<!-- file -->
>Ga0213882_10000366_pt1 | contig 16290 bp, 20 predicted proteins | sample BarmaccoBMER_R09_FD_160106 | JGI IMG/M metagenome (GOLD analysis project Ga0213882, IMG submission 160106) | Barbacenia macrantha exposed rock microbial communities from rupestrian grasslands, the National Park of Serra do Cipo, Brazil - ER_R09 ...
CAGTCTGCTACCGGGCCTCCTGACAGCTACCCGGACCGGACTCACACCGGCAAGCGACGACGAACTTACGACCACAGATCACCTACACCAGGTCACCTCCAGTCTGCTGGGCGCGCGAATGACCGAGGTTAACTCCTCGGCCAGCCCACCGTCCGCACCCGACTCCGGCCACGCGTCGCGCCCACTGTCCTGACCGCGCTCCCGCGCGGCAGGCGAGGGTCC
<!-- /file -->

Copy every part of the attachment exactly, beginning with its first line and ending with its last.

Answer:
>Ga0213882_10000366_pt1 | contig 16290 bp, 20 predicted proteins | sample BarmaccoBMER_R09_FD_160106 | JGI IMG/M metagenome (GOLD analysis project Ga0213882, IMG submission 160106) | Barbacenia macrantha exposed rock microbial communities from rupestrian grasslands, the National Park of Serra do Cipo, Brazil - ER_R09 ...
CAGTCTGCTACCGGGCCTCCTGACAGCTACCCGGACCGGACTCACACCGGCAAGCGACGACGAACTTACGACCACAGATCACCTACACCAGGTCACCTCCAGTCTGCTGGGCGCGCGAATGACCGAGGTTAACTCCTCGGCCAGCCCACCGTCCGCACCCGACTCCGGCCACGCGTCGCGCCCACTGTCCTGACCGCGCTCCCGCGCGGCAGGCGAGGGTCC